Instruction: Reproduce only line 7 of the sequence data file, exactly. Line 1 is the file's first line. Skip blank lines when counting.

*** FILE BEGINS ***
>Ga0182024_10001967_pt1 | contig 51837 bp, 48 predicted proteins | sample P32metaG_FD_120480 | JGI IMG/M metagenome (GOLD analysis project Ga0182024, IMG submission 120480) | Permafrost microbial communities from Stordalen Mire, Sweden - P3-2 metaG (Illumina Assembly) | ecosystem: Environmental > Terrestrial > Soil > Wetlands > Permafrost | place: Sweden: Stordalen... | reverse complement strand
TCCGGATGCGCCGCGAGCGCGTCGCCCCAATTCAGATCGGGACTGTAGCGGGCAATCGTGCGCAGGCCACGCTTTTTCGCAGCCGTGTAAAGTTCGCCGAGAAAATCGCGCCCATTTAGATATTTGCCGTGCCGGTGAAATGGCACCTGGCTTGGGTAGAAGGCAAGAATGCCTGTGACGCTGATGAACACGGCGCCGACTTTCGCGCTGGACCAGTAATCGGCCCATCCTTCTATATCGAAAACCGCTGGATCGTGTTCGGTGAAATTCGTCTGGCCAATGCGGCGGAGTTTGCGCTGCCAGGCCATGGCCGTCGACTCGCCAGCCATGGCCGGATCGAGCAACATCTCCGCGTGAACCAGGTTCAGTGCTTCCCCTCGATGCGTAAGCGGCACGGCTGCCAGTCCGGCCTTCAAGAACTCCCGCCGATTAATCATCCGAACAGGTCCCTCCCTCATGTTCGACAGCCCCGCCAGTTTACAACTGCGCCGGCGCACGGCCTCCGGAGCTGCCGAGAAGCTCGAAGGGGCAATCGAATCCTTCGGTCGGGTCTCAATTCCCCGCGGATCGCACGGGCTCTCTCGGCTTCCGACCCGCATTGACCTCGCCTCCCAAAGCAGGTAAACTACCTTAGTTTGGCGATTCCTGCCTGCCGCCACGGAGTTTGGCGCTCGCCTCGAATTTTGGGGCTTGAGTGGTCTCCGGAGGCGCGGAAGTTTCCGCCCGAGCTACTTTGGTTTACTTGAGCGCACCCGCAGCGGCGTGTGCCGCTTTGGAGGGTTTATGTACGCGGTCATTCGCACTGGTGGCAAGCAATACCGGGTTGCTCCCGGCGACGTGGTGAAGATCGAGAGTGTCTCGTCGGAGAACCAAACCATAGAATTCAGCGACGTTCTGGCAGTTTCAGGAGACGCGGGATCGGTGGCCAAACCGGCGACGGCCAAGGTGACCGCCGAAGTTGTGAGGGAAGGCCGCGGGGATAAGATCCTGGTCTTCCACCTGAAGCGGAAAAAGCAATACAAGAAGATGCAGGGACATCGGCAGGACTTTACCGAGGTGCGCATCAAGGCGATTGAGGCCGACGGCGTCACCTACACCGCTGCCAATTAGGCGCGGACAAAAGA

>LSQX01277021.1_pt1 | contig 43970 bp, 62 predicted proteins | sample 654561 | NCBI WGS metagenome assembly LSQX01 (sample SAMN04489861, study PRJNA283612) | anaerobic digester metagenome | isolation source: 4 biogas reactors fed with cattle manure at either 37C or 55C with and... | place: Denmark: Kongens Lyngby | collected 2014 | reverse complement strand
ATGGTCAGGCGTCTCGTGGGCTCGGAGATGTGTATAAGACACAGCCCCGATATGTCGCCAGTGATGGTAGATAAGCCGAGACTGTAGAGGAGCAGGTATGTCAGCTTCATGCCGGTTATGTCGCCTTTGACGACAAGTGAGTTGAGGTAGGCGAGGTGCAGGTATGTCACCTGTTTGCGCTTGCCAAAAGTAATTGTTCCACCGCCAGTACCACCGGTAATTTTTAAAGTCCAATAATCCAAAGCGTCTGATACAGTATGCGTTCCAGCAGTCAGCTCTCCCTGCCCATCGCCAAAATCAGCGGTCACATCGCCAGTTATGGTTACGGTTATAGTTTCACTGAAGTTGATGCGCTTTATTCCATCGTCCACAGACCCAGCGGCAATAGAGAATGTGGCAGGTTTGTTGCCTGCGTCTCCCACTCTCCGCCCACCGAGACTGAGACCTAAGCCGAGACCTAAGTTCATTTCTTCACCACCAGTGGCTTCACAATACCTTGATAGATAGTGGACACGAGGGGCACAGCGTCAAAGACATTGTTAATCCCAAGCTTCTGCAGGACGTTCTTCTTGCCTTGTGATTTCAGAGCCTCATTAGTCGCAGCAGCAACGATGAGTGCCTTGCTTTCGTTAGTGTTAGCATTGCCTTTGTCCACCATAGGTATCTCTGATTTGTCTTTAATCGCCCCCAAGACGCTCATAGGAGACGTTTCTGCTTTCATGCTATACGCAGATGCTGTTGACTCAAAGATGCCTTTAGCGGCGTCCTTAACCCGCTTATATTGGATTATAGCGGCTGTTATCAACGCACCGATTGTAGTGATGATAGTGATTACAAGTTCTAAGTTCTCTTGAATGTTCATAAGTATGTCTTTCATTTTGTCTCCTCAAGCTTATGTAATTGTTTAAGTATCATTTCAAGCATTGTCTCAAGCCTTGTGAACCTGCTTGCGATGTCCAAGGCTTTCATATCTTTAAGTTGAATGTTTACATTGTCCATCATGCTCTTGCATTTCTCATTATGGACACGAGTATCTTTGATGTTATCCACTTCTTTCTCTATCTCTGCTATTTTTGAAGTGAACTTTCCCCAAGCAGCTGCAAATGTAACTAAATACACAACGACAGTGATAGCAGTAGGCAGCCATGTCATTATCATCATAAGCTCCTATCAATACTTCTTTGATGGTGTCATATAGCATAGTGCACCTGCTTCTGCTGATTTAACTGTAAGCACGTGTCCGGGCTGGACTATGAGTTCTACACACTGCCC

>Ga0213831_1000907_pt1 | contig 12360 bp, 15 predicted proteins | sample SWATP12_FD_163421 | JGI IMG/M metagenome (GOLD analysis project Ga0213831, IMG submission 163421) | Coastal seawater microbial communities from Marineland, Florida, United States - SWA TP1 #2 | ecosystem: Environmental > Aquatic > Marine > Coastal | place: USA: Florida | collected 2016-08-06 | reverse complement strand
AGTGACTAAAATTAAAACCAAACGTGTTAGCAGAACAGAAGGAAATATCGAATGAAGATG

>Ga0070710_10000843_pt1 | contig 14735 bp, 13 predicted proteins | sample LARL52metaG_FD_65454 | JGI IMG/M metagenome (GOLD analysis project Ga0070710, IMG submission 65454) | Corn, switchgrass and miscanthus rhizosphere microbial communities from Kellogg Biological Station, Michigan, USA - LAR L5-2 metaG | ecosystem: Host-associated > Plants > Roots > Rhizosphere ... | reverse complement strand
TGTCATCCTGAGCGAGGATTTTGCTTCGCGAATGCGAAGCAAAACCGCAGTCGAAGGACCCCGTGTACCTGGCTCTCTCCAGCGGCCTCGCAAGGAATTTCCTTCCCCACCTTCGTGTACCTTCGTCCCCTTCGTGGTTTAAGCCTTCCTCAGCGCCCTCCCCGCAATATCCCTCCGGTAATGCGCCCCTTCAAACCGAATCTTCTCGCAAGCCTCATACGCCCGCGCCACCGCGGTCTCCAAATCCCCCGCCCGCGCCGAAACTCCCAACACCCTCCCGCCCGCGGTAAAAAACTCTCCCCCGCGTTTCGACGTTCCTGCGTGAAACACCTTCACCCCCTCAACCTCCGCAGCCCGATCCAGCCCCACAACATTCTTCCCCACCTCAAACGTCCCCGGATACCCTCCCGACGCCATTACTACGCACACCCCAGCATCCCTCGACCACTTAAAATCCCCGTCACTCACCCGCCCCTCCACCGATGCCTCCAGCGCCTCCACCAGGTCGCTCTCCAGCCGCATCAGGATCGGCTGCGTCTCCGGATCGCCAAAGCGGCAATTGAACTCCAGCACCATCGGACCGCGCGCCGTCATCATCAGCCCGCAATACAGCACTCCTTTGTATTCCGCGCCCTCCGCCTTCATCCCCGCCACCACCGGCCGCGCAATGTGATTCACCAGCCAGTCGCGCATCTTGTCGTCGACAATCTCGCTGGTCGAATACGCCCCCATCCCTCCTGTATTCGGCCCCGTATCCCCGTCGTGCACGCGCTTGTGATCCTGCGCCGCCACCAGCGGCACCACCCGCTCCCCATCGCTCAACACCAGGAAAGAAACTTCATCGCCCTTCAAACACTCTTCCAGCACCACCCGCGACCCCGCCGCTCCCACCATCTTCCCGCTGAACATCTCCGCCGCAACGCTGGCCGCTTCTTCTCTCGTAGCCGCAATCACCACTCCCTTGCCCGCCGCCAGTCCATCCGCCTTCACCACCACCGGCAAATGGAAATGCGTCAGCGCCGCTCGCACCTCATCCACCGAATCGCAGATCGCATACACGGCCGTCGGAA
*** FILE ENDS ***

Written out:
>Ga0070710_10000843_pt1 | contig 14735 bp, 13 predicted proteins | sample LARL52metaG_FD_65454 | JGI IMG/M metagenome (GOLD analysis project Ga0070710, IMG submission 65454) | Corn, switchgrass and miscanthus rhizosphere microbial communities from Kellogg Biological Station, Michigan, USA - LAR L5-2 metaG | ecosystem: Host-associated > Plants > Roots > Rhizosphere ... | reverse complement strand